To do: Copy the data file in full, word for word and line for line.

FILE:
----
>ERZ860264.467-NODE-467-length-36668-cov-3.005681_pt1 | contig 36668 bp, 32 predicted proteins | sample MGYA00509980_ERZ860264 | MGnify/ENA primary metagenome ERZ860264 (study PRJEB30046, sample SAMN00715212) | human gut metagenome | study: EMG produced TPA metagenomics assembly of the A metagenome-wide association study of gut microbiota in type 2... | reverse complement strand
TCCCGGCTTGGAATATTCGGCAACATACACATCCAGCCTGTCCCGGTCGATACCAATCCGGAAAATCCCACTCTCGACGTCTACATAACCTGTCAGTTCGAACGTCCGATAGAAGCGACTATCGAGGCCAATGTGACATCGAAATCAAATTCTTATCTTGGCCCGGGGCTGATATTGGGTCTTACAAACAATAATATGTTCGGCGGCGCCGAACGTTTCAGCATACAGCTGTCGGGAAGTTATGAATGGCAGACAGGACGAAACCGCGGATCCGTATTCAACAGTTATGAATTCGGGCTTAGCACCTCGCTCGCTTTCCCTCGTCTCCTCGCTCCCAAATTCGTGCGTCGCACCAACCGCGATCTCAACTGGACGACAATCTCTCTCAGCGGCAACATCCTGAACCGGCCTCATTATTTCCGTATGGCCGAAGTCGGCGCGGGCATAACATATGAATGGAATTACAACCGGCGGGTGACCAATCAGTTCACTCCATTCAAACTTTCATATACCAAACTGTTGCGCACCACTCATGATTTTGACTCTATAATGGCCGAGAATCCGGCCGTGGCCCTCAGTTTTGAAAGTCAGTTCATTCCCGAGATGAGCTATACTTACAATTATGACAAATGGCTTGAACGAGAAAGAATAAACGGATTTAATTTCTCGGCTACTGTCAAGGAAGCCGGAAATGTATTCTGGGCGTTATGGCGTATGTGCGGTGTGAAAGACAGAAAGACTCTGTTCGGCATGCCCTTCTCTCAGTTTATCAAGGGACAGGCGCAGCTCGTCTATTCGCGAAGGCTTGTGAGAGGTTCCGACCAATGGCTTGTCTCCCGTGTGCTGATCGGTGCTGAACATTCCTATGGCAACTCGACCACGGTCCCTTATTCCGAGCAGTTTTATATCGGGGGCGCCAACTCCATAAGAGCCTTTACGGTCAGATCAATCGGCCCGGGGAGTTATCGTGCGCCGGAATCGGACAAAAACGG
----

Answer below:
>ERZ860264.467-NODE-467-length-36668-cov-3.005681_pt1 | contig 36668 bp, 32 predicted proteins | sample MGYA00509980_ERZ860264 | MGnify/ENA primary metagenome ERZ860264 (study PRJEB30046, sample SAMN00715212) | human gut metagenome | study: EMG produced TPA metagenomics assembly of the A metagenome-wide association study of gut microbiota in type 2... | reverse complement strand
TCCCGGCTTGGAATATTCGGCAACATACACATCCAGCCTGTCCCGGTCGATACCAATCCGGAAAATCCCACTCTCGACGTCTACATAACCTGTCAGTTCGAACGTCCGATAGAAGCGACTATCGAGGCCAATGTGACATCGAAATCAAATTCTTATCTTGGCCCGGGGCTGATATTGGGTCTTACAAACAATAATATGTTCGGCGGCGCCGAACGTTTCAGCATACAGCTGTCGGGAAGTTATGAATGGCAGACAGGACGAAACCGCGGATCCGTATTCAACAGTTATGAATTCGGGCTTAGCACCTCGCTCGCTTTCCCTCGTCTCCTCGCTCCCAAATTCGTGCGTCGCACCAACCGCGATCTCAACTGGACGACAATCTCTCTCAGCGGCAACATCCTGAACCGGCCTCATTATTTCCGTATGGCCGAAGTCGGCGCGGGCATAACATATGAATGGAATTACAACCGGCGGGTGACCAATCAGTTCACTCCATTCAAACTTTCATATACCAAACTGTTGCGCACCACTCATGATTTTGACTCTATAATGGCCGAGAATCCGGCCGTGGCCCTCAGTTTTGAAAGTCAGTTCATTCCCGAGATGAGCTATACTTACAATTATGACAAATGGCTTGAACGAGAAAGAATAAACGGATTTAATTTCTCGGCTACTGTCAAGGAAGCCGGAAATGTATTCTGGGCGTTATGGCGTATGTGCGGTGTGAAAGACAGAAAGACTCTGTTCGGCATGCCCTTCTCTCAGTTTATCAAGGGACAGGCGCAGCTCGTCTATTCGCGAAGGCTTGTGAGAGGTTCCGACCAATGGCTTGTCTCCCGTGTGCTGATCGGTGCTGAACATTCCTATGGCAACTCGACCACGGTCCCTTATTCCGAGCAGTTTTATATCGGGGGCGCCAACTCCATAAGAGCCTTTACGGTCAGATCAATCGGCCCGGGGAGTTATCGTGCGCCGGAATCGGACAAAAACGG